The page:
Detox at St. Francis Farm
At Merchants Quay Ireland’s residential rehab and detox facility, St. Francis Farm in Tullow, Co. Carlow, we support clients as they bravely embark on their recovery journey. In our detox unit, Clinical Nurse Manager Aoife Fitzharris leads the team of detox nurses helping clients to reduce their drug use until they are ready to enter rehabilitation.
Here, she speaks about what she sees in her role as Clinical Nurse Manager of our detox unit at St. Francis Farm.
Can you describe a typical day at the St. Francis Farm Detox unit?
Every day is different. Typically, our nursing team and our social care team arrive in the morning, and we get a handover of what’s going on for the current clients who are doing their detox. We hear about what’s been going on for them over the past twenty-four hours. Then we would administer any medication that they are due to get that morning. The rest of the day would be spent interacting with the clients to see what was coming up for them and then doing some group facilitation or seminars. We might go with the clients out to the farm to do a couple of hours work which can be therapeutic for them and allow them to talk about what’s going on for them on that particular day. They’ll also be feeling all sorts of physical symptoms from their withdrawals – aches and pains, nausea, vomiting. And so we’d be managing that all day for them.
And then in the background, we have clients who are working to gain access to the service as well. So that would be people who have made their initial contact with us who are preparing to come in for detox. That period can be between three months and six months, and we’d be having weekly conversations with them to check in and see how they’re getting on.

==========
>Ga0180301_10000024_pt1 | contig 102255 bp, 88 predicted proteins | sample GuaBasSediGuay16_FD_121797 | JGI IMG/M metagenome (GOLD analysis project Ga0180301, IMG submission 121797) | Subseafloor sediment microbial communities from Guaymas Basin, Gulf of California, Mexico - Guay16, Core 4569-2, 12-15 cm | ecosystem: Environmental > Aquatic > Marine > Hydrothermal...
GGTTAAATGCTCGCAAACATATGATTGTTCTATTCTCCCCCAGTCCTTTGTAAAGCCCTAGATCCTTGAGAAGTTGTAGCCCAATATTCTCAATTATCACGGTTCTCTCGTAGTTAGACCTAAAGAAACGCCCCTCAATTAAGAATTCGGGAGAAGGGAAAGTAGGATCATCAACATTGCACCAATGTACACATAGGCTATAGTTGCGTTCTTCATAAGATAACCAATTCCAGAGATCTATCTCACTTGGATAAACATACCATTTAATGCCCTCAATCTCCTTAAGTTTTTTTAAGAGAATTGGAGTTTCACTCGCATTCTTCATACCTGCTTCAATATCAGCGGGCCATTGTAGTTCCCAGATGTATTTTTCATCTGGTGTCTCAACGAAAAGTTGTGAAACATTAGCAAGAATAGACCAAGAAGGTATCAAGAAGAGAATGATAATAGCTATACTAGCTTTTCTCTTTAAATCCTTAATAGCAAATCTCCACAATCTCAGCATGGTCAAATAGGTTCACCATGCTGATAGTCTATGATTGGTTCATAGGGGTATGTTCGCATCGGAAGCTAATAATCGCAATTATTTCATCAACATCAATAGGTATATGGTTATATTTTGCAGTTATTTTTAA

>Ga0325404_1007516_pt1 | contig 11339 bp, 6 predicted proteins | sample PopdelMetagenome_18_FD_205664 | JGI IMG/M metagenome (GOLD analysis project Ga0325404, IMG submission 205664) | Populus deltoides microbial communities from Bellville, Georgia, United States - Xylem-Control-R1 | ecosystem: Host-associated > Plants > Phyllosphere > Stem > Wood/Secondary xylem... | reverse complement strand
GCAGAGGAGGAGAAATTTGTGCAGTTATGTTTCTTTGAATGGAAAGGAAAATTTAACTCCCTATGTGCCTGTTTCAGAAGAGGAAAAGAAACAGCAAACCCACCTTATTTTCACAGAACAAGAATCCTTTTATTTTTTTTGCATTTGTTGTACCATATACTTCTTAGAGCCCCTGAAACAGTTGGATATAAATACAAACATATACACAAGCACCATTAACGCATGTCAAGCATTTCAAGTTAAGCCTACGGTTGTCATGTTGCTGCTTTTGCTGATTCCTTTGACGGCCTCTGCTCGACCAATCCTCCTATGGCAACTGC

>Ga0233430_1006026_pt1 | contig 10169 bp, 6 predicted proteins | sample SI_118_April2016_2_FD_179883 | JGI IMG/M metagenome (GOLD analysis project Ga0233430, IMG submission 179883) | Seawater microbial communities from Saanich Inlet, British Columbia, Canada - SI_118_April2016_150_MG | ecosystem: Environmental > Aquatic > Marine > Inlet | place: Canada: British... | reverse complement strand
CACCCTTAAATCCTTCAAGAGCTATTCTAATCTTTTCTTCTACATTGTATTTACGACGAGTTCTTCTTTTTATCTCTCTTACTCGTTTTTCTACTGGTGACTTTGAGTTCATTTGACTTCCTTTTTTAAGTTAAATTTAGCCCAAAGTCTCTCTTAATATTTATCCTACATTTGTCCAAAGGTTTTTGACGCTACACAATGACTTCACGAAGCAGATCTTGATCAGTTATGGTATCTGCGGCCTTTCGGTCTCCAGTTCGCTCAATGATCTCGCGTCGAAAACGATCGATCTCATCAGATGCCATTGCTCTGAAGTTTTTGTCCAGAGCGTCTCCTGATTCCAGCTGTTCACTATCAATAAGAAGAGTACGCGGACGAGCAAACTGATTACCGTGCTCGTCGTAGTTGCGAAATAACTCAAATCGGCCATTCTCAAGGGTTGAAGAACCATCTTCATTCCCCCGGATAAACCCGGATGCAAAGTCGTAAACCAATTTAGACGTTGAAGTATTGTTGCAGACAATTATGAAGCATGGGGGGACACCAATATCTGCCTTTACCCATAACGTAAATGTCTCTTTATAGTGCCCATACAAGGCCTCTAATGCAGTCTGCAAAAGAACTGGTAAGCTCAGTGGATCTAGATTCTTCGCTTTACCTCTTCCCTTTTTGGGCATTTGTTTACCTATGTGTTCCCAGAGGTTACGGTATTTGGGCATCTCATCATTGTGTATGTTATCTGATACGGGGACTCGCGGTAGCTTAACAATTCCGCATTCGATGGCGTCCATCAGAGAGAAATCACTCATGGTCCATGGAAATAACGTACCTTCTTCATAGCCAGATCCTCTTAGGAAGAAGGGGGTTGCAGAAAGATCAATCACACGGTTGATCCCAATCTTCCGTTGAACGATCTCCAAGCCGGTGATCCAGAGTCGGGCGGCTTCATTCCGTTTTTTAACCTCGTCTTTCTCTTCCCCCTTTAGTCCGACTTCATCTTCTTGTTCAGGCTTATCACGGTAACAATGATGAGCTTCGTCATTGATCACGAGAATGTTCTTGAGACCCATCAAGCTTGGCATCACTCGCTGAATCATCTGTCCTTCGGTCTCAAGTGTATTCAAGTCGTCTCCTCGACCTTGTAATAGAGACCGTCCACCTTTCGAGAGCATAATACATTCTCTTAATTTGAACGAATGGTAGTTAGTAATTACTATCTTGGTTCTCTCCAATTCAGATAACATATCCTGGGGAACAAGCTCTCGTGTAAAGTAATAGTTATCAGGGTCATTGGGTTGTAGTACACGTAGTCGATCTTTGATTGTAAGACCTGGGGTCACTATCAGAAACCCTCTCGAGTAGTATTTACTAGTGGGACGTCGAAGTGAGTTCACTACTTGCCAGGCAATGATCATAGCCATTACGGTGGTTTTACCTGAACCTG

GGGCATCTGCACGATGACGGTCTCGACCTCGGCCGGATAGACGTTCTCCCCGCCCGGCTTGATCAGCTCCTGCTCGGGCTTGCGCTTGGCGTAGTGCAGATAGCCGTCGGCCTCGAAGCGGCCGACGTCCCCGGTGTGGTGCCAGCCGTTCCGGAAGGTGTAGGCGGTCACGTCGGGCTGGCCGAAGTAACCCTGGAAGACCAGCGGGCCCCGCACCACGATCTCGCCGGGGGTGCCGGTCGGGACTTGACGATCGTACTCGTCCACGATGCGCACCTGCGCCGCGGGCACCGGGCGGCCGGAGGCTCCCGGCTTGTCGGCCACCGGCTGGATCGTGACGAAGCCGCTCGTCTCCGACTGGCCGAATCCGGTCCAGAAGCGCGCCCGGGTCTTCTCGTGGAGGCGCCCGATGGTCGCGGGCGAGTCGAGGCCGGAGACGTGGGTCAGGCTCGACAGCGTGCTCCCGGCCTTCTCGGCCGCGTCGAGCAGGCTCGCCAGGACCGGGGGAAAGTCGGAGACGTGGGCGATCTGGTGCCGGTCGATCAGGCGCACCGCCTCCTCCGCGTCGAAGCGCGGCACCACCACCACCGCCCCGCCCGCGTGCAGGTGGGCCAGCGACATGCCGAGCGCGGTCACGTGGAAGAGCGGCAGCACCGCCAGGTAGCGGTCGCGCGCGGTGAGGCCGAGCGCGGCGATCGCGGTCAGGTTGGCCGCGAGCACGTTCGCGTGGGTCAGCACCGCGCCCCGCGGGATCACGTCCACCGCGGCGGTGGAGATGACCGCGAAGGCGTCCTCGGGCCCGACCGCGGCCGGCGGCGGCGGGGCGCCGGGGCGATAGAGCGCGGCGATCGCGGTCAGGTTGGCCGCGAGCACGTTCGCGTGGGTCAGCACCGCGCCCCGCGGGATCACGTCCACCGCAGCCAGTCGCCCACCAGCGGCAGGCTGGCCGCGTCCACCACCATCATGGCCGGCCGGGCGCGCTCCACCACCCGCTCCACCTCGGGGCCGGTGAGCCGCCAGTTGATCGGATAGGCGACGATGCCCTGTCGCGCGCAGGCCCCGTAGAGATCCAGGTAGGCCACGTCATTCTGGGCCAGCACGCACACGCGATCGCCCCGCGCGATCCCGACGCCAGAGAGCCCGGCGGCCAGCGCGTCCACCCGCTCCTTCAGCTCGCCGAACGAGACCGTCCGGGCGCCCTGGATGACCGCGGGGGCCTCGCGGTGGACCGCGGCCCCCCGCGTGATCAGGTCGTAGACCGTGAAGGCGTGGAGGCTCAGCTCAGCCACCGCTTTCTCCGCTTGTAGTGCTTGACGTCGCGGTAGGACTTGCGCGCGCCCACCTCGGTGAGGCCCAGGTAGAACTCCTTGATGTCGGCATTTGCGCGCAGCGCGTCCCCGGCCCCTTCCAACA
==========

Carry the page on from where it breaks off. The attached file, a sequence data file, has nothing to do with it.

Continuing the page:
What are some of the challenges faced by people coming into detox?
One of the biggest issues we see is people struggling to access support for their addiction. There are very few places in residential detox and rehab so there is a lot of competition. People wishing to access these limited places have to fight for them and prove that they are committed, so they have to stabalise while in their community to be in with a chance of qualifying. Once someone can get a keyworker in the community to help them, they tend to stabilise quicker, and then they can get on the waiting list to get into detox. But gaining access to these services is difficult because there are so many people trying to get in and so few keyworkers in these areas.
A lot of people also have family relationship issues, or are struggling with homelessness, so we’d be helping them on a day to day basis to find out what is going on for them and support them.
What are some of the common issues that have caused people to become drug-dependent?
Trauma from their past would be the number one issue. So something that has happened to them during their life and they’ve found it very hard to manage, and unfortunately, they’ve turned to substances to take away the pain that they’re feeling and to numb the emotions. Then their life tends to spiral out of control, which can lead to them becoming very physically unwell or suffering from mental health issues. So we see a lot of trauma coming to our service, and hearing other people’s stories and about their backgrounds can be hard for the clients to deal with. While it can make them feel less alone, it can also be triggering.
“Trauma from the past would be the number one issue for people coming into detox.”
How does addiction effect people’s lives?